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Barbie, the toy fashion doll, has been subjected to extensive speculation but little empirical investigation as to whether her thin persona exerts a negative influence on the self-image of young girls. The present study was conducted to examine the impact of childhood Barbie play versus other factors on self-image and dieting behaviors of young women. A survey was completed by 254 undergraduate women that included questions about childhood Barbie play, family characteristics, satisfaction with their own appearance, and eating behaviors. Neither age of acquisition or number of Barbies owned had a significant impact on self-evaluations of appearance or on dieting behavior. The strongest predictor of dieting behavior was the women's recollection of how much physical appearance was valued by her family of origin members.
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... Other variables may be more salient in a girl's life, especially the parent-child relationship and friendships. For example, in his work, Worobey (2009) noted that family characteristics were more influential than Barbies in predicting women's dieting. Girls are likely to adopt the attitudes and model behaviors from others close to them, especially when it comes to body image and eating (Paxton et al., 1999;Rodgers & Chabrol, 2009). ...
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Introduction: Although Barbies are heavily criticized for their unattainable bodies, research has not thoroughly examined the long-lasting effects of playing with Barbies in childhood on women’s later body image. In the present study, we examined whether the frequency of play with Barbies, number of Barbies owned, enjoyment when playing with Barbies, and age at first play with Barbies were associated with women’s body dissatisfaction, drive for thinness, and dieting behaviors. Methods: Female young adults (n=68) who had played with Barbies as children responded to surveys. Results: We found that only age at first play with Barbies in childhood was associated with greater drive for thinness in adulthood; no other Barbie variable was associated with body image. Conclusions: These findings suggest that girls who begin playing with Barbies at a young age may be susceptible to developing a greater internalization of the thin ideal. It is important that girls and parents be aware that Barbies do not represent an ideal body to match. Keywords: Barbie; dolls; disordered eating; drive for thinness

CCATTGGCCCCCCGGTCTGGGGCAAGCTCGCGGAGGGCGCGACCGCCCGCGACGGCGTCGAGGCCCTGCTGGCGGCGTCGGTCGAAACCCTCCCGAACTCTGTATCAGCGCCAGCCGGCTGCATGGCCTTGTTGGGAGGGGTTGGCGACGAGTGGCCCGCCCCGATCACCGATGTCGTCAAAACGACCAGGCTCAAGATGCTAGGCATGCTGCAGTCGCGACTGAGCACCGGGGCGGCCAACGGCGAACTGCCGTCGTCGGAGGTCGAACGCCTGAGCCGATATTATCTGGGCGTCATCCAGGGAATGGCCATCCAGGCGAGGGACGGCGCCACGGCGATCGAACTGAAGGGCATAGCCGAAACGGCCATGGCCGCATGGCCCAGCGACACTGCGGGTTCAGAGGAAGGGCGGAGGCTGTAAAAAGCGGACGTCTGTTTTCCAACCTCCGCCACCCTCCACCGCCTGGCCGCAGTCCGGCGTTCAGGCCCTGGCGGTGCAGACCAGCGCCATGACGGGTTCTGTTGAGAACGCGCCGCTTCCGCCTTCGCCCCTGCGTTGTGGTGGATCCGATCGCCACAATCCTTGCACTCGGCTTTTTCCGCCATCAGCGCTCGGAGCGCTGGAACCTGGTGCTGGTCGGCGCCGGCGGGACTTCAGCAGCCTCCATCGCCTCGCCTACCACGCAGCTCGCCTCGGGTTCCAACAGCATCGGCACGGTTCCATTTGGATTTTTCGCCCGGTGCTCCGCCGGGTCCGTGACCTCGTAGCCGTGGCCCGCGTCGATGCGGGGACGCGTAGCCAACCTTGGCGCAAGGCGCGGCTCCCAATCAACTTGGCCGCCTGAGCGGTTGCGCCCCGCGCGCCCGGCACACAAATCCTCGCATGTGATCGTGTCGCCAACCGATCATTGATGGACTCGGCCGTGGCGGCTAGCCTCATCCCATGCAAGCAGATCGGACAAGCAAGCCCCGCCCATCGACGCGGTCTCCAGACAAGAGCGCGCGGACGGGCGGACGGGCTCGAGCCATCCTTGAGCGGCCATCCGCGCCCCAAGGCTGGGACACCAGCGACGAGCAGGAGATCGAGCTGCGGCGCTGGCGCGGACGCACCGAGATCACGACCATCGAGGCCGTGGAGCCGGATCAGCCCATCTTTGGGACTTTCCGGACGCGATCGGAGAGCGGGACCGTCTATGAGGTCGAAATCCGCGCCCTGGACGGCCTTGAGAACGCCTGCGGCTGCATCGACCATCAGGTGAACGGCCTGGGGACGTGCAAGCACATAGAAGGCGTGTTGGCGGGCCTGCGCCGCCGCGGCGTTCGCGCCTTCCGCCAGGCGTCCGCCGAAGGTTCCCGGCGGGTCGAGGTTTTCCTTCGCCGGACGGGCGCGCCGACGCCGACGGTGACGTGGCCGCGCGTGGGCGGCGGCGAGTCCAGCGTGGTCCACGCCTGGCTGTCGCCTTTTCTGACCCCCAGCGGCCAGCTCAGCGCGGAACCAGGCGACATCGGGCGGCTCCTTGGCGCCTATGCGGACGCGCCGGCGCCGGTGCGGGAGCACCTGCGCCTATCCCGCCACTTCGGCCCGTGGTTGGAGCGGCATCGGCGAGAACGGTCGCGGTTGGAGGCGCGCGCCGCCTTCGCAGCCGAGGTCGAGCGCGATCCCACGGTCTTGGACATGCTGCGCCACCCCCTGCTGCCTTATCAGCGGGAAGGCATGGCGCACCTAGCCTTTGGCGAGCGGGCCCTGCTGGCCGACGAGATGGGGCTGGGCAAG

... That is, Barbie is thought to represent the longstanding idealized female figure of beauty, and her body proportions have been identified as both unrealistic and unhealthy in the popular press and empirical papers [5,6]. Though not all authors agree on Barbie's negative impact [7,8], Barbie dolls have been criticized for providing young girls with a tangible physique-salient representation of unrealistic female body shapes. In fact, there are well-documented negative body image effects related to exposure to Barbie, including reduced body esteem and body satisfaction, higher body size discrepancy, thin-ideal internalization PLOS krakus@utoronto.ca) ...
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The prevalence of breast augmentation and breast lift surgery suggests that many women are dissatisfied with their breasts. This study analyzed women's and men's views about breast size and shape among 52,227 heterosexual adults, ages 18–65, who responded to an online survey. Although most women (70%) were dissatisfied with the size or shape of their breasts, most men (56%) were satisfied with their partner's breasts. Younger and thinner women worried that their breasts were too small; older and heavier women were more concerned with breast droopiness. Women who were dissatisfied with their breasts were more likely to report lower body satisfaction and to express concern about wearing a bathing suit in public. Further, dissatisfied women were also less willing to undress in front of their partner and were more likely to conceal their breasts from their partner during sex. These findings suggest that dissatisfaction with breasts is widespread among adult women.
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